Allies of Liam Fox today hit out at the “wild gossip” and innuendo surrounding him as they highlighted his strong performance as Defence Secretary and urged David Cameron to keep him. Downing Street has suggested that the October 21 deadline for the internal inquiry into business links between Dr Fox and Adam Werritty, his best man, no longer applies, suggesting that the results are likely to be brought forward much more quickly. Dr Fox has also cancelled a visit to a northern shipyard tomorrow.
The Chancellor was dealt a significant blow today in advance of the Budget as Britain’s public coffers came in much worse than expected last month. Public sector net borrowing totalled £15.2 billion in February — almost double both the consensus forecast and last year’s February deficit — the Office for National Statistics said today. Economists believe that the Treasury will undershoot its borrowing forecast of £127 billion for 2011-12 by just a couple of billion.
David Cameron’s plans to inject growth into the stuttering economy are incoherent, inconsistent and should be reworked, according to the Conservative chairman of the powerful Commons Treasury Select Committee. Andrew Tyrie said that the Government’s “piecemeal policies” need “radical improvement” as he savaged the Big Society and some of the coalition’s most important initiatives. “There is much to do, and it is not just a question of gaps in policy,” he said.
‘Take a shower, Bannon. You’ve worn those pants for six days’
In which Trump tells friends: Bannon is disloyal (and looks like shit), Priebus is weak (and is a midget), Kushner is a suck-up, Spicer is stupid (and looks terrible), and Conway is a crybaby https://t.co/sXJi6ckVKF
“He’s mean, dishonest, and incapable of caring about other people. His eyes dart around like he’s always looking for a weapon with which to bludgeon or gouge you.” Who could Michael Wolff be talking about? https://t.co/HU7Q9S1xzI
Muck Rack makes it simple to find people, tweets, or articles that mention any name, keyword, company, hashtag etc. We've compiled this guide to help you make the most of your search.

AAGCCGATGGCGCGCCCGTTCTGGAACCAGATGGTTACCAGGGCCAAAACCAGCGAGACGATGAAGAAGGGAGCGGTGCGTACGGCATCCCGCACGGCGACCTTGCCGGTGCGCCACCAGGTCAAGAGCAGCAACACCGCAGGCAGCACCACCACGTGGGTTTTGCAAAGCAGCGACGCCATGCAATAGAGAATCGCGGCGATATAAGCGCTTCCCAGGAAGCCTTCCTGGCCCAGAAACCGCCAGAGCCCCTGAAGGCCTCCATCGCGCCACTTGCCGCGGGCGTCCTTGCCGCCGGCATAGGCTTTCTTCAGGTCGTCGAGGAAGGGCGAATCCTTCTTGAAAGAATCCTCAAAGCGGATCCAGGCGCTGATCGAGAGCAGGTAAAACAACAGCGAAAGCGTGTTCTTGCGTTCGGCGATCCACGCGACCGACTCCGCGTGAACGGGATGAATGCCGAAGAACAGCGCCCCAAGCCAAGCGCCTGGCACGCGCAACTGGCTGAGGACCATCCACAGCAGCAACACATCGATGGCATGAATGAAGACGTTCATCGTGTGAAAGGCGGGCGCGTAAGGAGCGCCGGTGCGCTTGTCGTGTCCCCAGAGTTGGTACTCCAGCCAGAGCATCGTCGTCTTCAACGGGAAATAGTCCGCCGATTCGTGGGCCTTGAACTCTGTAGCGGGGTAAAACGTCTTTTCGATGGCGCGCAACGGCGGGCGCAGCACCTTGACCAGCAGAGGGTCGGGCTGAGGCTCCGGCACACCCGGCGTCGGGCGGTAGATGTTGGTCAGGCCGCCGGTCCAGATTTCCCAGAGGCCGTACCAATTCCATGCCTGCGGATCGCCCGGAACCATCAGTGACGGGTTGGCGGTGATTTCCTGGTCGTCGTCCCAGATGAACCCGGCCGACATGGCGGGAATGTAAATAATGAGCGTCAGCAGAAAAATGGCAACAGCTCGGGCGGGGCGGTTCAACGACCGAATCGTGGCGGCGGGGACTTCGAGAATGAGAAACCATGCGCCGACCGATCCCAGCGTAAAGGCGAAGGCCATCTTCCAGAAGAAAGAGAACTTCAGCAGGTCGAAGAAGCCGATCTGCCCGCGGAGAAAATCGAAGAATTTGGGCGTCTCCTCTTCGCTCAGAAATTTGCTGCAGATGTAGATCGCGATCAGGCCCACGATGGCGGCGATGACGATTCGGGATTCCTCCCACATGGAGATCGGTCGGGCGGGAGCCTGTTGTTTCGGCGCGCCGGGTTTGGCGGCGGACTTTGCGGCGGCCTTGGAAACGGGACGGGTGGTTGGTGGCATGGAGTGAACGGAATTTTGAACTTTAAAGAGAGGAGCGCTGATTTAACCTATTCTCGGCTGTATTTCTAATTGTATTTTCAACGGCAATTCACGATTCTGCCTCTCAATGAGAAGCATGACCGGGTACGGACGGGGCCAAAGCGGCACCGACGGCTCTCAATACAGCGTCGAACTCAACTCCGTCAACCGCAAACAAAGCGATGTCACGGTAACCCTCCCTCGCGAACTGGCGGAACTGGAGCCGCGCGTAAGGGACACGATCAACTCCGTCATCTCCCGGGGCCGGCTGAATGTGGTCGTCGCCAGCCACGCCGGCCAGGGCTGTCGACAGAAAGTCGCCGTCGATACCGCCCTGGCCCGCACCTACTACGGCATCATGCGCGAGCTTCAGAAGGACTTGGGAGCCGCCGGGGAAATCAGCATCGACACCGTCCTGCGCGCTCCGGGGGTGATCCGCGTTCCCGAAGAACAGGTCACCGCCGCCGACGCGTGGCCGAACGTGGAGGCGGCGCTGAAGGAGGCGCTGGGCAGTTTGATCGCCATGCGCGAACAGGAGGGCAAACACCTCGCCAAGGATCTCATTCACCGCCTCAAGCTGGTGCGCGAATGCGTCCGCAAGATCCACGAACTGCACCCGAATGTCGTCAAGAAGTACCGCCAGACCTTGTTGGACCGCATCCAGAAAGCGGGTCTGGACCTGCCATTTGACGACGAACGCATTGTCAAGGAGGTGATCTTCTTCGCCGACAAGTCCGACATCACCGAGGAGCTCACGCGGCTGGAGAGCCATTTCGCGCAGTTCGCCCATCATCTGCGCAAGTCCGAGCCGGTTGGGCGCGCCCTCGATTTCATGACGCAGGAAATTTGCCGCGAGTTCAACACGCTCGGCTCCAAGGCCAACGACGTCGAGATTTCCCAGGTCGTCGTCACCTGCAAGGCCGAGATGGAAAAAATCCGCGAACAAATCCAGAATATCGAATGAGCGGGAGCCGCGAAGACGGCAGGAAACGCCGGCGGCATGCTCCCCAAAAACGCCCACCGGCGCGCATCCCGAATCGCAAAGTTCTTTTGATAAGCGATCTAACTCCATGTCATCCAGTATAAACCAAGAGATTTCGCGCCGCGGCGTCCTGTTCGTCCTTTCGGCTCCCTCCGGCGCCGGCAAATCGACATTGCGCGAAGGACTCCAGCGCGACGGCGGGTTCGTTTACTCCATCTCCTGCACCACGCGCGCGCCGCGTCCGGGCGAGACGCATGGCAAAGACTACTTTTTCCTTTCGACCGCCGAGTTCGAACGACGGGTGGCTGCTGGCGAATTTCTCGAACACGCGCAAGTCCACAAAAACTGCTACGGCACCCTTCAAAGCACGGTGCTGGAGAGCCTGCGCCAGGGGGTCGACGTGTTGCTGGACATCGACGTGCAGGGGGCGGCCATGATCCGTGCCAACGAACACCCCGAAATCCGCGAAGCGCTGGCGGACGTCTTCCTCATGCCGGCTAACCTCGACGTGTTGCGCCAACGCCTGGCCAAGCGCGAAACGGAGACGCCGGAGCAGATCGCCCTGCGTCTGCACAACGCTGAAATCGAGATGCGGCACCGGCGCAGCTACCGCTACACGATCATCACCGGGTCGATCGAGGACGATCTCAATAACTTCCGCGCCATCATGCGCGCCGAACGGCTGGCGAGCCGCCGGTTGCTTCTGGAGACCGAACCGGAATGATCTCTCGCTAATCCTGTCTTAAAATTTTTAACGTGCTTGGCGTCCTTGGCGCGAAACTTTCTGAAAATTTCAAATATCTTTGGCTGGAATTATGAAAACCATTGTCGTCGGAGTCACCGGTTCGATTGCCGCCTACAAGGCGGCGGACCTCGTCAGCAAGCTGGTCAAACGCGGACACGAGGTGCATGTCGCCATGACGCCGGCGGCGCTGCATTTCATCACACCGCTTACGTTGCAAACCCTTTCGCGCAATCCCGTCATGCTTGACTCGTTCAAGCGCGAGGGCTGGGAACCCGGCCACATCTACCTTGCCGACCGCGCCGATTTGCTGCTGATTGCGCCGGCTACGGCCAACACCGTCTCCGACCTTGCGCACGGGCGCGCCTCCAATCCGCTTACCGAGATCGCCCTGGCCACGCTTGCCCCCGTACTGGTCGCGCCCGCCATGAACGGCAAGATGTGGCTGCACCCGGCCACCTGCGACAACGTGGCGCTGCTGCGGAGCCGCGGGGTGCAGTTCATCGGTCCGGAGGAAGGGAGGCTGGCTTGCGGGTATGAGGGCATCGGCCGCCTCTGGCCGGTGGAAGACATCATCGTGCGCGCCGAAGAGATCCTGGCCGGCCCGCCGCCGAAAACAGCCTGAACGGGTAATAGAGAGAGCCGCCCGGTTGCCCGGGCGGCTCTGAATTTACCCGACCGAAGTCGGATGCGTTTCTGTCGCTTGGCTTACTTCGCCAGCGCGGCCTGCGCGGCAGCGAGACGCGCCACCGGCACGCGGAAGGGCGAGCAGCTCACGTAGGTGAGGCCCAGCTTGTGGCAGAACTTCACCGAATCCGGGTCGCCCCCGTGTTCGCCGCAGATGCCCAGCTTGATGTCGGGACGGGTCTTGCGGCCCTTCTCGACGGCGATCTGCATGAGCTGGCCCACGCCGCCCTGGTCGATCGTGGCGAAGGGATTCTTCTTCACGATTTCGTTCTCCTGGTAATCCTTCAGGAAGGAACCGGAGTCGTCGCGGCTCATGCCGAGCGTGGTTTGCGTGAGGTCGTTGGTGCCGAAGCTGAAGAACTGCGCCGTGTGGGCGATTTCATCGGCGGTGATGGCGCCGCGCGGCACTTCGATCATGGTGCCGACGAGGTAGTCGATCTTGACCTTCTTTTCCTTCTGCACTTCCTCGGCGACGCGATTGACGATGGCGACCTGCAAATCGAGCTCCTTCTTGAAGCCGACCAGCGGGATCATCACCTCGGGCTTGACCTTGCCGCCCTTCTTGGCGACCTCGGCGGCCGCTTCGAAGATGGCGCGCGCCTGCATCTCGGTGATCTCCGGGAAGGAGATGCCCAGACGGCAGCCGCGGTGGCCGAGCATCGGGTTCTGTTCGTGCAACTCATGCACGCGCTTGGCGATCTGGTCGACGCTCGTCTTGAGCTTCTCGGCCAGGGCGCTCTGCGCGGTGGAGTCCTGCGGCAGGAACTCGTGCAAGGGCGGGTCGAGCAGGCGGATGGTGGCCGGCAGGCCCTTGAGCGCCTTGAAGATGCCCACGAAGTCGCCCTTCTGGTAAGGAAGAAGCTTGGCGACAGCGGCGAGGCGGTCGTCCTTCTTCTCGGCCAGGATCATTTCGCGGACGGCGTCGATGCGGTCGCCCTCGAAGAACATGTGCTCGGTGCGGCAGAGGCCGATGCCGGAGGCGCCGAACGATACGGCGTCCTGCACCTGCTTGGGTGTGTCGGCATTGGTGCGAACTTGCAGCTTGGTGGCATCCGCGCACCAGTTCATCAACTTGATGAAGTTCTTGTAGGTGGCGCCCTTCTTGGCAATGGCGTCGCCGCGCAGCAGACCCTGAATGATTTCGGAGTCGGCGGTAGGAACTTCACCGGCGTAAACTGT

Selecting a term
Start searching tweets, articles from media outlets, articles mentioned in tweets, journalists'
names, titles and bios with some suggested searches:
Companies or Topics (e.g. iPhone, Microsoft)
Phrases (e.g. "cloud computing") — use quotes to keep the terms together
Twitter handles (e.g. @username) — returns those who have mentioned or replied to
Names (e.g. "David Pogue")
Hashtags (e.g. #sxsw, #london2012)
Bio details (e.g. vegan, Olympics, father)
Muck Rack's Advanced Search allows for many boolean operators.
Find results that mention multiple specified terms, use AND or
+. For example, ensure each result contains both Elon Musk and Mark Zuckerberg by
searching Musk AND Zuckerberg or Musk + Zuckerberg.
Use the operators OR or , to broaden your search when you'd like either of
multiple terms to appear in results. (This is the default behavior of our search when no operators
are used). For example, results will contain either cake or cookie by searching cake OR cookie or cake,cookie
Use NOT or - to subtract results from your search. For
example, searching Disney will yield results about the Walt Disney Company as well as Walt Disney
World Resort. To exclude mentions of Disney World, search for Disney -World or Disney
When using one of these operators with a phrase, enclose it in quotation marks. For example, you can
find results about smartphones excluding Apple's iPhone 4S by searching smartphone -"iPhone
Exact case matching or punctuation
If you're searching for a brand name or keyword that relies on specific punctuation marks or capitalization, you can
find results that match your exact query by adding matchcase: before the keyword you're searching for, like matchcase:E*TRADE .
Use parentheses to separate multiple
boolean phrases. For example, to find journalists talking about having fun in Disney World or
Disneyland, search for ("disney world" OR disneyland) AND fun.
An asterisk can be used to search for any variation of a root word truncated by the asterisk. For example, searching for admin* will return results for administrator, administration, administer, administered, etc.
A near operator is an AND operator where you can control the distance between the words. You can vary the distance the near operation uses by adding a forward slash and number (between 0-99) such as strawberries NEAR/10 "whipped cream", which means the strawberries must exist within 10 words of "whipped cream".